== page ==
I use Stay Close to mean what most dog trainers mean by “Heel.”  I want Stay Close to mean, “keep exact pace with me.”  

This training has been eye-opening. I have to be totally present and aware of what I’m doing in order to be effective.

 It’s a lot like practicing yoga. I can’t multi-task. I can’t make random, mindless movements or jibber-jabber to her in meaningless paragraphs of mouth noise. 

If I want the signal to be read, I have to reduce the noise. I have to breathe, slow down, make eye contact, be patient, be willing to fail, and try again. And again. I have to make it fun. I have to have treats on me at all times.

Dog training means paying attention to what I’m doing, and what she’s doing, and finding ways to connect.  I have to witness myself and I have to witness her. I have to create a relationship.

When I’m walking alone, without the dog, it’s different. I can and do carry on long conversations with myself, out loud. 

I used to get embarrassed if anyone caught me doing this, but now, in the age of wireless headsets, everyone appears to be talking to themselves as they walk along, anyway.

Yesterday Stella and I were walking on the Hike and Bike trail.  This is where I like to practice stay with, and stay close with her. She had her short, lightweight drag-along leash attached to her collar but I wasn’t holding on to it. 

 It was sunny and warm and I found myself striding along, happily talking to myself about my usual nonsense when I realized I’d lost track of her. And myself.

But thankfully she hadn’t lost track of me. There she was, up ahead, waiting for me to catch up. She was doing a great job of staying with. Whereas I had strayed. I had lost her. And myself. To thought.

Dogs teach us so more than we teach them, if only we would stop thinking and just observe them.

A long time ago I wrote this poem to another dog:

Shasta

My dog knows the universe with his nose,

sips the air for the scent of leaving

after the doorlock clicks.

I spend each day practicing to do

what he does:

Follow my senses,

observe the wind, 

respond to the sense of soil

and not to the flowering of each

fantasy, each upturned rock

of memory.

My pet, 

my guru, 

my teacher on a leash.

From the passing pick-up

it looks as if I am walking you,

but I am the student

following you each morning

from tree

to bush, 

probing the world of gravel

and weed, 

learning the proper response

to air, the infinite 

logarithms of light,

the script of sound

far beyond my range.

It’s All About Energy

Do you ever dream about what it would feel like to max out as a human being? Use yourself up completely?

I wonder about that a lot.

I am fascinated with people like Tim Ferris of The 4-Hour Workweek and Richard Branson of Virgin Airlines. Those guys seem to be living so much larger than I am.

And even though I don’t want to live their lives, I do want to have as much passion and enthusiasm and discipline and moxie for my own interests as they do for theirs.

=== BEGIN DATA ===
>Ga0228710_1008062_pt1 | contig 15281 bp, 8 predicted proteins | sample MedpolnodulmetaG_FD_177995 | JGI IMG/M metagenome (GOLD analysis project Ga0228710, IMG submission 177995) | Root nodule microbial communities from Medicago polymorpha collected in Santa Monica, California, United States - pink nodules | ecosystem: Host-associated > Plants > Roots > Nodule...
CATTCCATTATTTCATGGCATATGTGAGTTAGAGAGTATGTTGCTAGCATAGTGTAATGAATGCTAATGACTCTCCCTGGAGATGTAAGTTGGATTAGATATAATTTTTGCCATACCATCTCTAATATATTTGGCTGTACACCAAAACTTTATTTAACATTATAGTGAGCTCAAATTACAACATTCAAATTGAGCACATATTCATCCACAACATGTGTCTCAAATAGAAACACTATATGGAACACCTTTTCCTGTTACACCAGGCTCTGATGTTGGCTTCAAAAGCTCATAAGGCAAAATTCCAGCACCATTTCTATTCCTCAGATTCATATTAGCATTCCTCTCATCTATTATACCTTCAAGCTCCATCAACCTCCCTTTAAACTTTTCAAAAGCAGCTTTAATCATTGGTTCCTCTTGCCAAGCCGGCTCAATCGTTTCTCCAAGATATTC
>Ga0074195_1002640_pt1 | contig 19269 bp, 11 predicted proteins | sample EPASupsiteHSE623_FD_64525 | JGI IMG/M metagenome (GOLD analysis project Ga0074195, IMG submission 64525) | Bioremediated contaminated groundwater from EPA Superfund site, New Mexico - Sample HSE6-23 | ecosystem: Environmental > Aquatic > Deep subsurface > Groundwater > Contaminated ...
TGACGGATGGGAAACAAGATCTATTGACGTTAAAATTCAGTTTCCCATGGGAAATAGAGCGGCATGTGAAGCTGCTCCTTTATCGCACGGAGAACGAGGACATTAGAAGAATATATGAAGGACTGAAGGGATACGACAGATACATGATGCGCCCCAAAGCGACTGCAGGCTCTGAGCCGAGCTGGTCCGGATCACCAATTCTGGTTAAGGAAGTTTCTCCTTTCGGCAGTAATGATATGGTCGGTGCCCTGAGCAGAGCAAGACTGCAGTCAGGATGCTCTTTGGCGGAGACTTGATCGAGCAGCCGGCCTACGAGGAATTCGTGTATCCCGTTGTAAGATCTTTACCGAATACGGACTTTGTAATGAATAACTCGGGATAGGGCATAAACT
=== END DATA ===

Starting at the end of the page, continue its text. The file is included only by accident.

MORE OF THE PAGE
It’s all about energy. And having a ton of it. When you have energy (are rested and well fed) you can move your projects forward. You feel like a world beater.

When you’re tired and exhausted, or worse, bored, you can’t do squat.

Healthy, active, vital people are the only ones who can make things happen in their own lives, and in the world. Healthy people are the only ones who can move their lives and their projects forward.

They don’t call in sick. They are reliable. They get the job done. And for that reason they are extremely valuable to everyone around them.

Don’t you want to be like that?

To be healthy you have to move your body. There’s no two ways about it.

Walk. Log 10K steps on your Fitbit. Do yoga. Every day. Rain or shine.

Find a body practice you like to do that is not dependent on other people, the weather, or fancy equipment, and do it most days. No tennis, no golf, no swimming. Those are all too complicated. Fun, yes, but not for a daily body practice.  Find something simple with no built-in excuses for why you can’t do it.

Also: watch your fuel. Make sure you put mostly high octane in your tank. If you’ve gotten off-track with your food, get back on track. Hire a health coach for a few months if you have to, and get back to healthy eating. Eat green things every day. And move.

I’m a yoga teacher, so I have a bias towards yoga as the perfect body practice, so let me give you my argument for why yoga should be your daily body thing.

You can do it by yourself, or in a class with others.

You can find free classes and instruction on YouTube.

You don’t need any fancy equipment.

You can start at any age and at any level of fitness.

You don’t have to be bendy or flexible (it will create that in time.)

You will stretch and strengthen your body, and focus your  mind.

In 20 minutes a day.

I am also a huge fan of walking. Get a FitBit or a VivoFit or some gadget you can wear on your wrist and start logging steps. There is a latin saying, solvitur ambulando. It means, walking solves everything.

If you have a problem, take your problem for a walk. Walk long enough and you will solve your problem. Having problems with someone at work? Schedule a “walk and talk.” So much more productive than an office meeting.

Fresh oxygen to the brain cures lethargy and promotes creativity and problem-solving.

Find a body practice and commit to it today. It is key for project development.